New Hybrid Maze Ablation for Atrial Fibrillation

New Heart Procedure for A-Fib Patients

Increases effectiveness of the ablation medical procedure for persistent Atrial Fibrillation

Hybrid maze ablation/atrial fibrillation is a procedure that is the surgical ablation approach with the greatest long-term success in treating atrial fibrillation. The new maze heart procedure for A-Fib includes creation of line of conduction block (scar tissue) that blocks the abnormal impulses that cause atrial fibrillation, enabling restoration of normal sinus rhythm.

The maze procedure is an operation to treat atrial fibrillation (A-Fib or AF), a type of irregular heartbeat. What is a maze procedure? The maze procedure creates scars in strategic places in the atria (the heart’s two upper chambers). This creates a “maze” of scar tissue that the surgeon creates with the application of cold energy (cryoablation).

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Doctor’s icon

What is atrial fibrillation?

Atrial fibrillation (AF or A-Fib) is the most common abnormal heart rhythm. Atrial fibrillation is an irregular, frequently rapid heart rhythm originating in the atria (top chambers of the heart). Instead of the normal sinus rhythm in which a single impulse travels in a hasty manner through the heart, in AF many impulses begin simultaneously and spread through the atria, causing a rapid and disorganized heartbeat.

Advances in Ablation

Possibility of cure to many patients

The goals of treatment for atrial fibrillation include regaining a normal rhythm, controlling the heart rate, preventing and reducing the risk of stroke.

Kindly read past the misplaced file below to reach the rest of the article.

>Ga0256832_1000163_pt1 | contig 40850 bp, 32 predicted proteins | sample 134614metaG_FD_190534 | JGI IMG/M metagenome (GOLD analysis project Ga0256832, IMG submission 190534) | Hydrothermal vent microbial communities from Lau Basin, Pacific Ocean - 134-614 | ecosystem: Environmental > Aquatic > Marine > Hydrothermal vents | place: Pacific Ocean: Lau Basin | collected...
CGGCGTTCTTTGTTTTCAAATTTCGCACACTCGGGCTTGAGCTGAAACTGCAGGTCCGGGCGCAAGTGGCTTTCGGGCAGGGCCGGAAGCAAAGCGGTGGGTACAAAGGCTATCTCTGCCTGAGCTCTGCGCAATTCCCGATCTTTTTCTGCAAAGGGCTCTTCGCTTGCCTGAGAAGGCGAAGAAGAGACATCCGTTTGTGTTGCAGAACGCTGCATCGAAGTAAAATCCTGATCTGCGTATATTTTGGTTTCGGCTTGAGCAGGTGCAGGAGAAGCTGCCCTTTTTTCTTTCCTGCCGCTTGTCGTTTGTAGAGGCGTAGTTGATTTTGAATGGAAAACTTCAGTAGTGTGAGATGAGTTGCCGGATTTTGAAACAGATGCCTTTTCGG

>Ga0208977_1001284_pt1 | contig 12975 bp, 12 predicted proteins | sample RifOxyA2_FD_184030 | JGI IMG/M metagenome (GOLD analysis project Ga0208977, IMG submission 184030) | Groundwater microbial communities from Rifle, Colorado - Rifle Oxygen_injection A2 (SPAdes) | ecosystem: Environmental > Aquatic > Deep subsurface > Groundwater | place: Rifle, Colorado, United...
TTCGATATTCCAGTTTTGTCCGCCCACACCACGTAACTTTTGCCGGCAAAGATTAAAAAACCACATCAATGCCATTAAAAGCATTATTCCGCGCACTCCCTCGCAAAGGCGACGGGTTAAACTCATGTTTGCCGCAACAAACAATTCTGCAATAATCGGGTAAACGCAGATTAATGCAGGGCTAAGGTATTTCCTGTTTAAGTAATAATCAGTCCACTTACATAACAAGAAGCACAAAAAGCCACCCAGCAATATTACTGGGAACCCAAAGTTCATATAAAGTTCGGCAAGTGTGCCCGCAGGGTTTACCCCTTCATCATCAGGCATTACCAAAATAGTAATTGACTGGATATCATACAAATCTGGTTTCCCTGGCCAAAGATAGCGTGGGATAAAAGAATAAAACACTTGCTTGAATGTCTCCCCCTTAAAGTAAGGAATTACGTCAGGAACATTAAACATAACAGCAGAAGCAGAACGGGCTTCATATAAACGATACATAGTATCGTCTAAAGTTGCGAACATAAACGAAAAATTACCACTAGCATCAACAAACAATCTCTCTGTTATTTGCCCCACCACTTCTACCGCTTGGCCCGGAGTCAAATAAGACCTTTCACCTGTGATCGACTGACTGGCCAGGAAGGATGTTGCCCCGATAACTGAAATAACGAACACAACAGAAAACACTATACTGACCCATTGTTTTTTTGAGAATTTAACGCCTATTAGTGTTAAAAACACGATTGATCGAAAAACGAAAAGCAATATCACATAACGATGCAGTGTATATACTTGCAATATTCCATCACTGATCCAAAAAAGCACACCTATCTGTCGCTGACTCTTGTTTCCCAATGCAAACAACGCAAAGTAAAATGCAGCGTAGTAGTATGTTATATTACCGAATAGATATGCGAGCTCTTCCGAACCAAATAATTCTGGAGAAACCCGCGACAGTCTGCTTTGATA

At one time, a-fib was thought to be a harmless annoyance. However, atrial fibrillation is now recognized as a dangerous condition. Atrial fibrillation doubles the risk of death and increases the risk of stroke five to seven times compared to a person without fibrillation. Learn more about a-fib,

Medical Management of Atrial Fibrillation

Medications have initially been used to treat AF such as anti-arrhythmic drugs that con rhythm. Rate control medications that slow the heart rate down. Anticoagulant or blood thinner to prevent clots and strokes.

Surgical Treatment

This is considered when medical therapy does not effectively control or correct AF, or medications are not tolerated. Also, when anticoagulants cannot be taken such as warfarin or coumadin and or blood clots including stroke occur.

Surgical treatment for atrial fibrillation also may be considered when surgery is needed to treat a coexisting heart condition, such as valve or coronary artery disease.

Determining if surgical treatment is appropriate

e evaluation will be performed including;

A review of your medical history, Echocardiogram (Echo), complete physical exam, holter monitor test, Electrocardiogram (ECG)or other tests as needed. After the evaluation, the surgeon will discuss your treatment options and together, but in the end, it is solely your decision. Do your research and be sure it’s the right choice for you.


Who is a Candidate for Atrial Fibrillation Surgery?

Extending Treatment to virtually all patients with Atrial Fibrillation

Surgical treatment for atrial fibrillation is termed a “Maze” procedure or ablation; other commonly used terms include “mini-Maze” or pulmonary vein isolation. Results are obtained by using less invasive approaches to perform a procedure that closely resembles the classic Maze procedure. Patients considered for surgical ablation fall into two groups:

Patients with isolated AF and patients with AF who require heat surgery for other reasons most commonly to treat coronary artery disease or valvular heart disease.

Minimally Invasive Surgery

Patients with isolated Atrial Fibrillation

Currently, most patients with atrial fibrillation are candidates for minimally invasive surgical ablation. The maze procedure is the surgical ablation approach with the greatest long-term success in treating AF.